IVC workday involved weeding extisting beds, adding bark to paths and deep digging of four 80 foot long tomato beds. Oyster shells will be delivered April 21st and will help complete the road and additional pathways.
Pictured below in the IVC greenhouse are Marins Master Gardners' tomatoes grown for their annual plant sale. The greenhouse will be filled by the end of the week with melons, eggplant, herbs, flowers and vegetables.
" Farming is both repose and active" spoken by Wendy Johnson, our instructor who led us through a personal and insightful tour of the Green Gulch Farm and Zen Center. Our Indian Valley College Farming class has yielded a communal identity. And with this collectiveness we enjoyed experiencing what a continuum of farming could produce.
Our day of "repose" also included tours of Slide Ranch and Star Route Farm.
Pictured below: Vacum seeding lettuce at Green Gulch
Row crops at Green Gulch
A view of Slide Ranch
At Star Route Farm we discussed the science of organic farming with manager Doug Gallagher.
Am finding myself itching to get back to IVC farm, wanting to thin our lettuce,check on our starters in green house, work on farm plan, look at seed catelogs, my soil homework, pepper varieties....need more manure........
Checking our compost, melons and starting a farm plan...
Lecture began with the making of a farm plan. What you can and can't grow. What are you going to do with your end product? Planning, germination, spacing between rows, irrigation, mulch, ground temperature. We have our homework to do.
On to melons, In the greenhouse we started the following melons: Hime Kansen Watermelon, Imperial 45 Cantelope, Hales Best Jumbo Cantelope, Mickeylee Watermelon, Old Orginal Melon and Moon & Star Watermelon. My mouth is watering just thinking of harvesting a melon warmed slightly by the sun.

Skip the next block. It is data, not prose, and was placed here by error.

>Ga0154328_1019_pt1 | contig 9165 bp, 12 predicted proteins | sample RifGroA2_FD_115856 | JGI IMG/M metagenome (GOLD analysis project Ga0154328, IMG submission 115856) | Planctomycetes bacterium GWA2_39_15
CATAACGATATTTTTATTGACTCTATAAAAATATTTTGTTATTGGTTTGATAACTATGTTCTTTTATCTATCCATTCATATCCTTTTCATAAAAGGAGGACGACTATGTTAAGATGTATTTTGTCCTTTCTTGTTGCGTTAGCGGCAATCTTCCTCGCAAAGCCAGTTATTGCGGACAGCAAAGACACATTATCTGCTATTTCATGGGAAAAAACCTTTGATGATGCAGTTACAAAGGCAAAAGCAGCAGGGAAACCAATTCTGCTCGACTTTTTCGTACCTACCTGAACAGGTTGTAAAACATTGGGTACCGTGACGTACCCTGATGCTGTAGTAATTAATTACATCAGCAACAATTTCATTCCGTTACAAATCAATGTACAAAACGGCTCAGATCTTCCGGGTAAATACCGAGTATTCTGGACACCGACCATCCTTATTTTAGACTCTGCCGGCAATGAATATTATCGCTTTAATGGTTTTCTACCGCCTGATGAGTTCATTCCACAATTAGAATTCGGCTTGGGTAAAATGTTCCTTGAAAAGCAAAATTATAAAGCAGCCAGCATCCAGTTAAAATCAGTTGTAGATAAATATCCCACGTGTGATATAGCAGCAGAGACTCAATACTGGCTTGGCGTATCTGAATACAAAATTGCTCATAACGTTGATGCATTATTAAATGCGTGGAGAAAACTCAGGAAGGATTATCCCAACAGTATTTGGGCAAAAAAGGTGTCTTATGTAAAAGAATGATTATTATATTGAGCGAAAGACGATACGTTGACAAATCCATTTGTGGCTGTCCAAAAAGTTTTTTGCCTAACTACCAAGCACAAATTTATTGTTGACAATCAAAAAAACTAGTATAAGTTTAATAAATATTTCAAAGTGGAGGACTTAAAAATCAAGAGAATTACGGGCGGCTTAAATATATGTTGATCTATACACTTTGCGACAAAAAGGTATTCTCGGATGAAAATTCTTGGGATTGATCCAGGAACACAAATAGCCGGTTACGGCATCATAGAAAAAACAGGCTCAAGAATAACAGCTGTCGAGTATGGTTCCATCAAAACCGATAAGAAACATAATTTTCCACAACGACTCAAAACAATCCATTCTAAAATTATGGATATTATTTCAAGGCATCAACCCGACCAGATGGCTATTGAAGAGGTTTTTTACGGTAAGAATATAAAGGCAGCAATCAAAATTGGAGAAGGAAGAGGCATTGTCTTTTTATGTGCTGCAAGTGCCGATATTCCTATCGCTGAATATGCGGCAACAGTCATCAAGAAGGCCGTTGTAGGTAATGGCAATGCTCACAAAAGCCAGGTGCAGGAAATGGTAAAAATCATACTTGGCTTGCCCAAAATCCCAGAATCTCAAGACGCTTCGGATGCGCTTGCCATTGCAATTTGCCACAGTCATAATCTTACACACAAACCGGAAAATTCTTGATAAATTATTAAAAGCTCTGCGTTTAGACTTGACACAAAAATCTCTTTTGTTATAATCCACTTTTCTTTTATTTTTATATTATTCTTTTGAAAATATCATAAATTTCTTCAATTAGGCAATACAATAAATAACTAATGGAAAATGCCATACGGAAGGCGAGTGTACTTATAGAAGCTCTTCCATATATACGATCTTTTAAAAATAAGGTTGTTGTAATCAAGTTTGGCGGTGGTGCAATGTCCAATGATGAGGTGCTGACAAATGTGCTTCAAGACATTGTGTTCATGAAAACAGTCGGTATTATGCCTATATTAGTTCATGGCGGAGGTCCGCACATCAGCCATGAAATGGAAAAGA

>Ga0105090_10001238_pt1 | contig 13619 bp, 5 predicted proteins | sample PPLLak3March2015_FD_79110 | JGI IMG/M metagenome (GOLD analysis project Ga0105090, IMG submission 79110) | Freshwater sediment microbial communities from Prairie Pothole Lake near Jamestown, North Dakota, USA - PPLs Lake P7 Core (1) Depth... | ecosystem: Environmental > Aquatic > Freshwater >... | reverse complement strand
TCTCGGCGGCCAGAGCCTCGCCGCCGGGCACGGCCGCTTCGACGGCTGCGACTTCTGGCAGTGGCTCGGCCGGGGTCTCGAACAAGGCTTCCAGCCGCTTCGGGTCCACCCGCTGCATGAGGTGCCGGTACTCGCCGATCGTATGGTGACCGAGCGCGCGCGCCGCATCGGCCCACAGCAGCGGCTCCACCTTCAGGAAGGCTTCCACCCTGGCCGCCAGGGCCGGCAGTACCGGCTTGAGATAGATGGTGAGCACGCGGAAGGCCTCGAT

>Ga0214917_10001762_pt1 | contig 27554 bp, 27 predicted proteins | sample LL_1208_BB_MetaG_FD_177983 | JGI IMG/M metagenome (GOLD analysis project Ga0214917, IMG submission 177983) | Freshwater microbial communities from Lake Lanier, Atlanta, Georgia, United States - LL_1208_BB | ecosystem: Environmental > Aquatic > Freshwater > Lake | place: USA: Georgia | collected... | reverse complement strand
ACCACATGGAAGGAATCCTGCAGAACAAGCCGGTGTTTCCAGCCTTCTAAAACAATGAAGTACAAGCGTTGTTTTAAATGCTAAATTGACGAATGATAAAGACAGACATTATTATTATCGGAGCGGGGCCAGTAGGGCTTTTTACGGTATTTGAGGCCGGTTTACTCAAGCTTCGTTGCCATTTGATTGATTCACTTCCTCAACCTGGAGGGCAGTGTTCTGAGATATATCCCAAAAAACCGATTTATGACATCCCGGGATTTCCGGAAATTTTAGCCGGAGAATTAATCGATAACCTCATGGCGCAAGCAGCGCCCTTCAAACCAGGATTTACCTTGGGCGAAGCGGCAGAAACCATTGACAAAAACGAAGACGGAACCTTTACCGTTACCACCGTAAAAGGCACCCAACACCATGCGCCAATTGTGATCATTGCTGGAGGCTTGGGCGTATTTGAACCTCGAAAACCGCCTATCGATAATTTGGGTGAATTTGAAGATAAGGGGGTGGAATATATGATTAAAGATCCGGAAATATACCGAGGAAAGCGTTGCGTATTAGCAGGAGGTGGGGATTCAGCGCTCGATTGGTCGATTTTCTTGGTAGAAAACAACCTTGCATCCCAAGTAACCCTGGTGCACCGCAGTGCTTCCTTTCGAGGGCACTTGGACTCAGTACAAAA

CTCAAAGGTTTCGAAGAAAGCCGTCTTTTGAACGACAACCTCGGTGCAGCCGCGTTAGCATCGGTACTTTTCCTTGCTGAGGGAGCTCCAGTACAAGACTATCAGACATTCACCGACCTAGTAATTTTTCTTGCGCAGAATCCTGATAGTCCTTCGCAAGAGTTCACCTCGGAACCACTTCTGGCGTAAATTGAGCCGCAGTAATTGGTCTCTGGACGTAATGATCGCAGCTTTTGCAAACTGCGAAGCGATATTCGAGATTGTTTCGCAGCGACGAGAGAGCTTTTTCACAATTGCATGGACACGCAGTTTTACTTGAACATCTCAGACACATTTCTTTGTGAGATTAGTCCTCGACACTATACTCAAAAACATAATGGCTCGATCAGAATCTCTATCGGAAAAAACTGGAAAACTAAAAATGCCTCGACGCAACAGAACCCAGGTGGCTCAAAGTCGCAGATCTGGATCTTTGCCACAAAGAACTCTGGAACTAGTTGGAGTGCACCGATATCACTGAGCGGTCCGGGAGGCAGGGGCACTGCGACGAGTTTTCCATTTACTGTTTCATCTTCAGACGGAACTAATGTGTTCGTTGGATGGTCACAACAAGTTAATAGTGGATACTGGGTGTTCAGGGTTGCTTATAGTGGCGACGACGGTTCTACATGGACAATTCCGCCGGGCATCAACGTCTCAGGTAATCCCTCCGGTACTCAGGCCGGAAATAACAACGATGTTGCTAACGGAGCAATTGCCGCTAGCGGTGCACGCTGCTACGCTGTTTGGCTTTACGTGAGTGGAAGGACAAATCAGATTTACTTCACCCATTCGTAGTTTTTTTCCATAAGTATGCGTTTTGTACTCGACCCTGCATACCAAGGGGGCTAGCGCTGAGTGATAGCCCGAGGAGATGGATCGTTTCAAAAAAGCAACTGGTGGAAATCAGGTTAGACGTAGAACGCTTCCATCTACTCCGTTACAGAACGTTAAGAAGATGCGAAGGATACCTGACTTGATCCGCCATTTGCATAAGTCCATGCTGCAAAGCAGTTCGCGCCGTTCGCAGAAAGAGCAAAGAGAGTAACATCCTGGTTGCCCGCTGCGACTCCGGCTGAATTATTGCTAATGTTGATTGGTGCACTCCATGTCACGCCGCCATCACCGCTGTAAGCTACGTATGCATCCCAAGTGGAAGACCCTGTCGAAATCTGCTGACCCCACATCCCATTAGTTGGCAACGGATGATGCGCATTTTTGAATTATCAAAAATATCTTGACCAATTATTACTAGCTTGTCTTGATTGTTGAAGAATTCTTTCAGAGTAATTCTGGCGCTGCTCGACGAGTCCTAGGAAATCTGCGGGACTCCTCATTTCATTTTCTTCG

Compost is hot! Check out the pictures.
Lecture - Building our compost piles.
Wendy and Steve discussed choosing our spot for compost. Ideally you want not too much sun or wind exposure. The lecture took place as we built our four piles. 5 feet x 5 feet x 5 feet is a good minimum pile size for benefits of creating hot compost. Step one is to break up the ground (don't turn) this allows for the microbes to travel to and fro from soil to compost. We started with a light dusting of manure followed by roughage material. The layering of straw, kitchen waste, vetch, and manure creates a ratio of nitrogen and carbon to keep the microbes well balanced.
As you layer be sure to square up the sides and build from the edges in. Our aim is for a table top pile not a pyramid.
We are so proud of our piles! The day ended with a lecture of the benefits of composting a few are: stabilizes nitrogen, kills most pathogens and weed seeds, introduces a wide population of microbes, reduces volume of wastes, rapidly produces humus.
- Author: Ellie Rilla
Wendy went over the structure of the soil elements involved in farming and gardening, and Steve gave a presentation on organic matter in the soil, from green living, to decomposing compast and natural plant decay to humus.
Students went into the field to apply what they learned through adding compost mulch to the existing beds,
digging in compast, and planting starts in the new and existing beds.
Excercises in watering in, hose management and general plant maintainence were performed.